As the flow of refugees from Eastern Ukraine increases to the southern regions of Russia, the indignation of locals – who are becoming more and more reluctant to host Ukrainians – is also growing. Can it lead to social tensions and give another impetus to end the Ukrainian crisis?


Ukrainian refugees line up to return to their homes in eastern Ukraine at the Russia-Ukraine border check point in the Russian town Donetsk, Rostov-on-Don region, Russia, Friday, Sept. 12, 2014. Photo: AP

Ten years after the Chechen war, which produced many internally displaced persons and required significant efforts to organize the regular flow of humanitarian aid and raise living standards in tent camps, Russia has to face this challenge again, with tens of thousands of refugees coming from southeastern Ukraine as a result of the Ukraine conflict.

According to a recent report by the United Nations, over 660,000 people fled the Donbas to seek shelter in Russia and officially registered as refugees. Many of them stay in the southern and central regions of Russia, benefiting from government support and traditional Russian hospitality. They get accommodation in hotels and sanatoria and receive substantial financial help. The problem is that they have nothing to do as they wait out the Ukrainian crisis.

This lack of activity results in permanent claims for even better standards, internal conflicts over distribution of humanitarian aid and tensions with the local population and the local authorities. These authorities are responsible for providing care under strict supervision of Moscow but their irritation grows, as they have to fulfill higher and higher demands.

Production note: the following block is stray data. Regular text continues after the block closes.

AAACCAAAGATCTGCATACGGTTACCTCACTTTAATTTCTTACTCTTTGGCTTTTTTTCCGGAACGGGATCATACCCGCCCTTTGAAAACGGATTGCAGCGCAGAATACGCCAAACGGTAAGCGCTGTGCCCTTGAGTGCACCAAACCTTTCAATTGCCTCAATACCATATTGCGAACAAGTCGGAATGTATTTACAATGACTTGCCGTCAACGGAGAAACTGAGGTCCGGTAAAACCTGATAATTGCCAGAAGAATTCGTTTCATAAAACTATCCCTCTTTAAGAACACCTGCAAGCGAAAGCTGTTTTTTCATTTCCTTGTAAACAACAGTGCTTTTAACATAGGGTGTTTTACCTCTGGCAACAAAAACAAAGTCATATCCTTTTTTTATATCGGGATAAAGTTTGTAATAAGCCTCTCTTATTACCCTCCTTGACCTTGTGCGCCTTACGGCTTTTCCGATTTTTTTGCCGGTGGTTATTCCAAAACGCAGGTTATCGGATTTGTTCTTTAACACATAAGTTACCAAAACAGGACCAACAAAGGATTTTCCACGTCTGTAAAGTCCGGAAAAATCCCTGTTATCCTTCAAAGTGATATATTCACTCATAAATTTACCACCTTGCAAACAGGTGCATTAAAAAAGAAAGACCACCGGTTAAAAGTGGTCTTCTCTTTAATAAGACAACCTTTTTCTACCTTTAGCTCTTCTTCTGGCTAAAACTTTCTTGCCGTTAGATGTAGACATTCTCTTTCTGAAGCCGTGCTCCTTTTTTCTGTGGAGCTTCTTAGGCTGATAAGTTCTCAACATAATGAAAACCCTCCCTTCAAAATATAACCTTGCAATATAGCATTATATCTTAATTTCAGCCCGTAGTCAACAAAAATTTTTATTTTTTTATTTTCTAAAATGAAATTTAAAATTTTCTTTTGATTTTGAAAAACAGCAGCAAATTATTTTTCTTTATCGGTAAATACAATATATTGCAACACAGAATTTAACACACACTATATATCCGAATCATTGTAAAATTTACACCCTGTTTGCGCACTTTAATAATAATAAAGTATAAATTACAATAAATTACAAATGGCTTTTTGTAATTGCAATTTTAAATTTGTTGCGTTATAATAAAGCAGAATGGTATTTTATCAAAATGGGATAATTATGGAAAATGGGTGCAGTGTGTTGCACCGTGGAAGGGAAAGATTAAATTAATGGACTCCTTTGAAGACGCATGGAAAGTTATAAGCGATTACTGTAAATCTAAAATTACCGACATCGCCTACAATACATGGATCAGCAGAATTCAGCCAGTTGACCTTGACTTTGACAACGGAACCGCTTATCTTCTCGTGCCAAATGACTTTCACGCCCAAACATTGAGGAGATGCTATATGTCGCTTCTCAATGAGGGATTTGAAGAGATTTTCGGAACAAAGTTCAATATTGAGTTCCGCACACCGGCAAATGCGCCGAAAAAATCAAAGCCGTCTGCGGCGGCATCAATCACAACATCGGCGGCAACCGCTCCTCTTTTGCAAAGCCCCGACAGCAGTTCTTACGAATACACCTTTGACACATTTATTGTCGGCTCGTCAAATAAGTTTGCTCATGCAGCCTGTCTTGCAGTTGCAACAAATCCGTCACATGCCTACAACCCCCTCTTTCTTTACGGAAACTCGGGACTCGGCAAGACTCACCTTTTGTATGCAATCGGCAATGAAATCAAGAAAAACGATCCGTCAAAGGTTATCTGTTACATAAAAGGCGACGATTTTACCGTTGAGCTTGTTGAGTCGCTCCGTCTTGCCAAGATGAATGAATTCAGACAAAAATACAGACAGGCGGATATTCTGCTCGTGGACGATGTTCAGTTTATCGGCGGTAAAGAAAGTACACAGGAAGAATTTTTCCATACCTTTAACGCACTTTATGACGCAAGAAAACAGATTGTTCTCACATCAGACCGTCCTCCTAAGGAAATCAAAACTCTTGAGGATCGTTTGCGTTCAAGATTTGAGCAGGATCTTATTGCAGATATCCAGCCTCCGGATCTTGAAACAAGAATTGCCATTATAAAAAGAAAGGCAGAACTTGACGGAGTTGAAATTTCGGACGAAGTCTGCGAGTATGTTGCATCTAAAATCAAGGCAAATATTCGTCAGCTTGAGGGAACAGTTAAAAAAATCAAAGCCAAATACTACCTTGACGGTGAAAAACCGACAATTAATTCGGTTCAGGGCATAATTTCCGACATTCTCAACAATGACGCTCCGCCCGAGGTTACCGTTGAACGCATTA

Members of the local population, having been put in a tight corner by the difficult economic situation, are envious about the financial assistance and “laziness” of the refugees, many of who are strong and apt men suitable for full-time employment.

Last autumn, 24 percent of Russians, according to VTsIOM, believed that the government did too much for the refugees. This figure was even higher in the municipalities where the refugees were staying. Forty-five percent assumed that these people should be sent back to Ukraine as soon as possible when favorable conditions emerge.

Another source of discomfort is the fact that, in some places, refugees seize local jobs and offer to work at lower rates. A curious example mentioned in the media is a petition by Siberian prostitutes who feel rising competition from their Ukrainian colleagues, ruining the market by lowering the prices they can charge.

It is clear that refugees – after passing proper formalities – could be readily used as part of the development projects in the Far East. However, many of them have the image as a sort of “parasite.” According to this view, their only dream is to stay relaxed in Moscow or in the warm and rich southern regions.

Another argument presented by many in Russia is that strong male refugees could well return to their home country to help with its defense and reconstruction. It certainly sounds cruel to push these desperate people back onto the battlefield, but it also looks strange to Russian patriotic thinking that males can skip the war in Donbas.